But before visiting the big man, we checked in to the Arctic Treehouse Hotel. Once again, there was a main building which housed check-in and the restaurant, and satellite cabins surrounding it. Some of them are a bit of an uphill walk from the main building, so they offer car service to drive you to/from your cabin. We were in cabin 34, directly across the road from Cindy and Kevin's cabin, so we shared a ride with them.

The cabin was small but cozy and warm, decorated with nordic style, and with huge windows. There was a box of custom fancy chocolates waiting for us. The "treehouse" name of the resort comes from the small loft bed which would have been a perfect hideout for kids. We were even tempted to sleep up there ourselves rather than in the main beds. We quickly got settled and then met Gosia and the other folks who wanted to go on the optional trip to Santa Claus Village at the bus.

Rovaniemi was destroyed in WWII. Eleanor Roosevelt came with UNICEF and they built a wooden lumberjack cabin for her to stay in. Other people then asked to stay there which is how they decided that the area could be used for tourism. Santa was traditionally believed to be from Lapland, so they expanded on the idea and created a whole Santa Claus Village here.

It was a very short bus ride from the hotel to the home of the man himself, Santa Claus. The Arctic Circle runs right through Santa Claus Village, and we took some pictures. Our first stop was Santa's office. You can tell that we were here during the off-season, as the hallways were twisting and turning and obviously built to hold many more people than were here today. (Half a million people visit Santa here annually). A sign informed us that it is 286 days until Christmas.

There were photos of world leaders and celebrities with Santa adorning the walls. One photo was conspicuously absent and was just a blank spot on the wall. Maybe someone who had been photographed with Santa was too naughty to now be on display!

When it was our turn, an elf guided Craig and me in to sit next to Santa. Santa asked about our time in Finland and was quite friendly. It was an honor to get to meet him. Meeting Santa was free, but you can't take your own photos. We couldn't resist, so we purchased the official photograph and video that was taken. The price was a little steep, but how often do you get to meet the real Santa Claus in his home for a change?

Afterwards we explored the village a bit more, taking in some gift shops and buying a Christmas ornament to commemorate our visit. We wandered around and saw some of the other buildings, like Santa's own on-premise post office, which deals with all of the letters to and from Santa.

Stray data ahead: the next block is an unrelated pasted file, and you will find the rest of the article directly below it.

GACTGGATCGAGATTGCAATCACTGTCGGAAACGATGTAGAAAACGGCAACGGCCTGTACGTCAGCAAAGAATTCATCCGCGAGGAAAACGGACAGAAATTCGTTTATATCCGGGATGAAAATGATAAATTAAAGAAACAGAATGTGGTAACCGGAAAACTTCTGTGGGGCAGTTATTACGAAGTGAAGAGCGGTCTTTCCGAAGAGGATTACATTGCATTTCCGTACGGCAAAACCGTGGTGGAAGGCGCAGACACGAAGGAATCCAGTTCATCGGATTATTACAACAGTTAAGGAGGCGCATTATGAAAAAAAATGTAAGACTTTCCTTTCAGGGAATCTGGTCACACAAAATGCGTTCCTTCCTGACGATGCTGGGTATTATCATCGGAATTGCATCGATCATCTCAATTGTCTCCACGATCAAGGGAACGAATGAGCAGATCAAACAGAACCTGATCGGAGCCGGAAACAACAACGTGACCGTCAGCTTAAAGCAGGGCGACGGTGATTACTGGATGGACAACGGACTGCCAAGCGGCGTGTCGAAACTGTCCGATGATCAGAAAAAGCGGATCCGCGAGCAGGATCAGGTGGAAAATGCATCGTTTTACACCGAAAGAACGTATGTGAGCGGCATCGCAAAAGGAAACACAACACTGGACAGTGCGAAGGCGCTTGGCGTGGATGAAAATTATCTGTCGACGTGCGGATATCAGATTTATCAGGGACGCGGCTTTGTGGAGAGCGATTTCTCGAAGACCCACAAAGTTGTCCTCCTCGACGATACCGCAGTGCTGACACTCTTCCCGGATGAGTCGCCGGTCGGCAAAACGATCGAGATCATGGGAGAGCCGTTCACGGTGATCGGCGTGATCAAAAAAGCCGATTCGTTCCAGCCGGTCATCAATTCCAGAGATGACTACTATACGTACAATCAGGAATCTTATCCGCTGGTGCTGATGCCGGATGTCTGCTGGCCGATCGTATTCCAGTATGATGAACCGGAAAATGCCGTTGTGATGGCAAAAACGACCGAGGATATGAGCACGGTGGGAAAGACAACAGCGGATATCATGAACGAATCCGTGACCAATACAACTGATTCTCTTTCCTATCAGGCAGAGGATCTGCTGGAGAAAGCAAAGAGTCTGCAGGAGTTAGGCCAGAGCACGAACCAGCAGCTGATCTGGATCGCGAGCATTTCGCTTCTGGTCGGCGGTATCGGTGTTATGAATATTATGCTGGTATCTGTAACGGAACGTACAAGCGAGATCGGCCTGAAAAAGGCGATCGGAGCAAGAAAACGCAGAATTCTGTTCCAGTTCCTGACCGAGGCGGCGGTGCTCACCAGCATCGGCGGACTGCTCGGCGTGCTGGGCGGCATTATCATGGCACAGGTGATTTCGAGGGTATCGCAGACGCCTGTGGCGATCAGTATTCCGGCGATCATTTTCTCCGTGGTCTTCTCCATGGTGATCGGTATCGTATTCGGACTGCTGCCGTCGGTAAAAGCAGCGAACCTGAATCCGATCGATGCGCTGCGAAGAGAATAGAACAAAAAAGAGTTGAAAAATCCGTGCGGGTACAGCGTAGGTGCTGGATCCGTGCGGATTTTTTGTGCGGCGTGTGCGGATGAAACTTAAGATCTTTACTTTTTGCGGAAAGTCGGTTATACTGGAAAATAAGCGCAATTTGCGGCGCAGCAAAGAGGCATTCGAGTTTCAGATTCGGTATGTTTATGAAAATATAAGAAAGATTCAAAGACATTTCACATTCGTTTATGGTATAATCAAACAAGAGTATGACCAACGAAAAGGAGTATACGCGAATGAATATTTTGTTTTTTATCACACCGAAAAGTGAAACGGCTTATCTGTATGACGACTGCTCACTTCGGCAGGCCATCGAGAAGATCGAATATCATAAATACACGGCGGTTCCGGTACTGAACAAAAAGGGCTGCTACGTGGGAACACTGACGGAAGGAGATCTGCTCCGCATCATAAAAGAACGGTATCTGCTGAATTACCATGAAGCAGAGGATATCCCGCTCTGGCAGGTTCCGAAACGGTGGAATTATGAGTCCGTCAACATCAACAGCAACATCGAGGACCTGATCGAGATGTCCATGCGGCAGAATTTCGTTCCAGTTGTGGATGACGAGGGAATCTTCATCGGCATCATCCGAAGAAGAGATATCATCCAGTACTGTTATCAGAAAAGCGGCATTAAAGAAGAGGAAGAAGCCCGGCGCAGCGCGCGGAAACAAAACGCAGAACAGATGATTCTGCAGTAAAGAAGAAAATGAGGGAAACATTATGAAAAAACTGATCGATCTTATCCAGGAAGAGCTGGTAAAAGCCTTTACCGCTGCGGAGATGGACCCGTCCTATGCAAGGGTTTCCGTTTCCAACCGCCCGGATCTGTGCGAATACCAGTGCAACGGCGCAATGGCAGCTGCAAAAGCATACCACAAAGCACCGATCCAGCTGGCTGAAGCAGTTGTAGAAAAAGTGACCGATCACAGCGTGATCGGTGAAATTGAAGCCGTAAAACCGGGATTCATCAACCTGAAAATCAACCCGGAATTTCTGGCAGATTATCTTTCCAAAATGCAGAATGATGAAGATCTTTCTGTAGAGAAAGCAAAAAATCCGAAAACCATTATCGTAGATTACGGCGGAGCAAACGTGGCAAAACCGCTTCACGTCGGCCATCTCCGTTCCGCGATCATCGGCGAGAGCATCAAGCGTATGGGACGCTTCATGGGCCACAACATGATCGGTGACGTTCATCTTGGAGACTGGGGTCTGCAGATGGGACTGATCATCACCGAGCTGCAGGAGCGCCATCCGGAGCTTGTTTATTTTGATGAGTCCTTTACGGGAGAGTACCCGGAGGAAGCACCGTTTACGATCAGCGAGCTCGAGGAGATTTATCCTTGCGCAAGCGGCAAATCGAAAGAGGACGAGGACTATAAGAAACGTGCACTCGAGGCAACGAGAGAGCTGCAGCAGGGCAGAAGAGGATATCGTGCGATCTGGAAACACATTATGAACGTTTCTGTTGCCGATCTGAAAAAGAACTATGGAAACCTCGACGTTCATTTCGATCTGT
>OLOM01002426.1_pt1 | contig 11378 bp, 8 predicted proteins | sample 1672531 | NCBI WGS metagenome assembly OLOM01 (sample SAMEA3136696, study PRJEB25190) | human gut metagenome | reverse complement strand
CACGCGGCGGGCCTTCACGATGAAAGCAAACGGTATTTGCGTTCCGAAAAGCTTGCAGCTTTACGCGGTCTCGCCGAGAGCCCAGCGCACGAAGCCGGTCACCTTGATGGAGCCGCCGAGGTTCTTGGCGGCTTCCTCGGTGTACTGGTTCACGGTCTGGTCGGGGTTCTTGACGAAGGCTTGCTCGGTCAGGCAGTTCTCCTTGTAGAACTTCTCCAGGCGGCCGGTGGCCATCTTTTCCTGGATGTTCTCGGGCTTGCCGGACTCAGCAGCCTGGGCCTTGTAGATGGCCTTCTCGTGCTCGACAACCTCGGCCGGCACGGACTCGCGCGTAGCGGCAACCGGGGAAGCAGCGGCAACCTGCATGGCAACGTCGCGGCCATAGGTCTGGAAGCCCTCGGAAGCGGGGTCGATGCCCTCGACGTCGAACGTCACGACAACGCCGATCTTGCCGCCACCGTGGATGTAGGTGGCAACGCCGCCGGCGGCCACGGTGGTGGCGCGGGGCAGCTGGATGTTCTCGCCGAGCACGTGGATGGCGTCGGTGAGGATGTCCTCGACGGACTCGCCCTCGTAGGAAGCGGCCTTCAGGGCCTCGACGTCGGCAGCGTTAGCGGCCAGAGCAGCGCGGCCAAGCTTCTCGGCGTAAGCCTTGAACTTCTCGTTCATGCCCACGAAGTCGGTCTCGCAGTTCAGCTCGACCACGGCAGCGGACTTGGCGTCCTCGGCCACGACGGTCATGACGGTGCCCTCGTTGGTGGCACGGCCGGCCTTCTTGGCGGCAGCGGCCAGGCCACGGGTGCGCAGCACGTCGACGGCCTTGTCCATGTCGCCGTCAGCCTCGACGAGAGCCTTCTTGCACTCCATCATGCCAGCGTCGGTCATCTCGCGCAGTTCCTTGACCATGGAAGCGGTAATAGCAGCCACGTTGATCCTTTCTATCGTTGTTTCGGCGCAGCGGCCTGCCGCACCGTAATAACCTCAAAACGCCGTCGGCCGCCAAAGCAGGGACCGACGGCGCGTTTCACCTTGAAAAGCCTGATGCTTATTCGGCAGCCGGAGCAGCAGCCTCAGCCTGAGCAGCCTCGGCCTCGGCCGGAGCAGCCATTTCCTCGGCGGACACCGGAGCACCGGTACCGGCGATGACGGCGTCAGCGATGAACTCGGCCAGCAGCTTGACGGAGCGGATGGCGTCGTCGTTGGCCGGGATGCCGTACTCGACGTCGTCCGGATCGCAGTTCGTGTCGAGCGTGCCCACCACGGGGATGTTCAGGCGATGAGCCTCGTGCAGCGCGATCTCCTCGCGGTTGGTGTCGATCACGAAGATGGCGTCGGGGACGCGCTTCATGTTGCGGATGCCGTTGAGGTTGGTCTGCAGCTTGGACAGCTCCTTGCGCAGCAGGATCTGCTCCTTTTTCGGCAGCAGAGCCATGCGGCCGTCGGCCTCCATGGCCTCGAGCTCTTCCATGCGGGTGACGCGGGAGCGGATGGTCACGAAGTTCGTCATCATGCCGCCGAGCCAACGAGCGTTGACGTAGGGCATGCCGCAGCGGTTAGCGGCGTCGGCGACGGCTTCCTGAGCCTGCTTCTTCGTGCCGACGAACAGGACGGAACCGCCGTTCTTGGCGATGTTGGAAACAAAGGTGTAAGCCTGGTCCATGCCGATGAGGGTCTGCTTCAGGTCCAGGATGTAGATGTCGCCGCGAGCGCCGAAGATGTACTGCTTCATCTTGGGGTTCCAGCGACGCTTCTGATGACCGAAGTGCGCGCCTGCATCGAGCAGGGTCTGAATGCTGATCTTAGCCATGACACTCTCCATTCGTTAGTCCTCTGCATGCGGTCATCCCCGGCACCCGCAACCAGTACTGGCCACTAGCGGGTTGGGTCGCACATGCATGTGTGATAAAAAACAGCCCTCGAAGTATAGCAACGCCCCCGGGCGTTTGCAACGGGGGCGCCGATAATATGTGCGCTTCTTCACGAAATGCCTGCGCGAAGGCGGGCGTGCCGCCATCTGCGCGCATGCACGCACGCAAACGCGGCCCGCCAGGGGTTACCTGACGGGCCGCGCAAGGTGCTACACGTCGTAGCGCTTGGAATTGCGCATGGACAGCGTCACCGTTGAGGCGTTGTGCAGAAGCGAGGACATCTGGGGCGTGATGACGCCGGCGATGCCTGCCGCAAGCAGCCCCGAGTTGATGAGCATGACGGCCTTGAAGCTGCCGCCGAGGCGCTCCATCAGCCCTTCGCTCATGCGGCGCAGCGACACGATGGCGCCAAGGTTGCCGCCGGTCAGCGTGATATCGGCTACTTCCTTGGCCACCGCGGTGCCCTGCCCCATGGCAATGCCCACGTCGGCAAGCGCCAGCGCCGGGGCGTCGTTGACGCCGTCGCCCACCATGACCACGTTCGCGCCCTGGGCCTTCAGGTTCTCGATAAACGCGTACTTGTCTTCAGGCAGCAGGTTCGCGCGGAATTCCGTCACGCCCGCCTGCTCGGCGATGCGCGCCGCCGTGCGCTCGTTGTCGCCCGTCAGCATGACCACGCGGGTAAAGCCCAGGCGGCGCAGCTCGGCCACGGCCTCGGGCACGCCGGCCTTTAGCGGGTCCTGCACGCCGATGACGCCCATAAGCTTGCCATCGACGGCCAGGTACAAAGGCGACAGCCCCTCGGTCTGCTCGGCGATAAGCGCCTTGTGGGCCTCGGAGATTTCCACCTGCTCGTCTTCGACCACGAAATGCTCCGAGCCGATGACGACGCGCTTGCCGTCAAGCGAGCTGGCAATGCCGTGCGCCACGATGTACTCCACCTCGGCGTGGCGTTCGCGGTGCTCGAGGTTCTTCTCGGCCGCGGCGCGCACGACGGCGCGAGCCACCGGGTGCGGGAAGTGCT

Santa Claus Village closes at 5 p.m., so at that time we reconvened at the bus and took the short ride back to the Arctic Treehouse Hotel. We went straight to the Rakas restaurant/lounge in the main building and joined Humberto and Max around the fire. Craig had a Rakas local pale ale and AIHKI Lapland Dark Lager, and I had Somersby Pear Cider. We chatted with Humberto and Max until they went to dinner, and we chatted with Katie and Carey when they came to pick up a to-go dinner.

We get breakfast in the room twice at this hotel at no additional charge, so we filled out the breakfast menu with what we wanted and handed it in at the reception desk. We were not hungry for dinner, so we just enjoyed the fire until we were ready to go back to the room. Craig asked if he could bring a drink back to the room. They said that someone would have to drive the beer to our room. So we assumed that we would be driven back along with the beer. But wires got crossed, and one driver drove us to the cabin and as soon as I was unlocking the door another driver showed up with the beer.

Humberto and Max told us that Eugene Levy did ice floating and stayed at the Arctic Treehouse Hotel in the premiere episode of his new Apple TV series "The Reluctant Traveler." We watched the episode when we got home (the first episode is available for free online even if you don't have a subscription) and were amazed by just how many of the same experiences he had! Now if only we had known about the vodka tasting opportunity at the hotel...

Lake Joutolampi

Arctic Treehouse Hotel
In our survival suits

In our survival suits

Steph (foreground) ice floating

Steph (foreground) ice floating

Craig is the last man standing

Craig is the last man standing

Salmon lunch in the kota

Salmon lunch in the kota

Arctic Circle in Rovaniemi

Arctic Circle in Rovaniemi

Eleanor Roosevelt Cabin, established 1950

Eleanor Roosevelt Cabin, established 1950

Official photo with Santa

Official photo with Santa

See all photos from March 13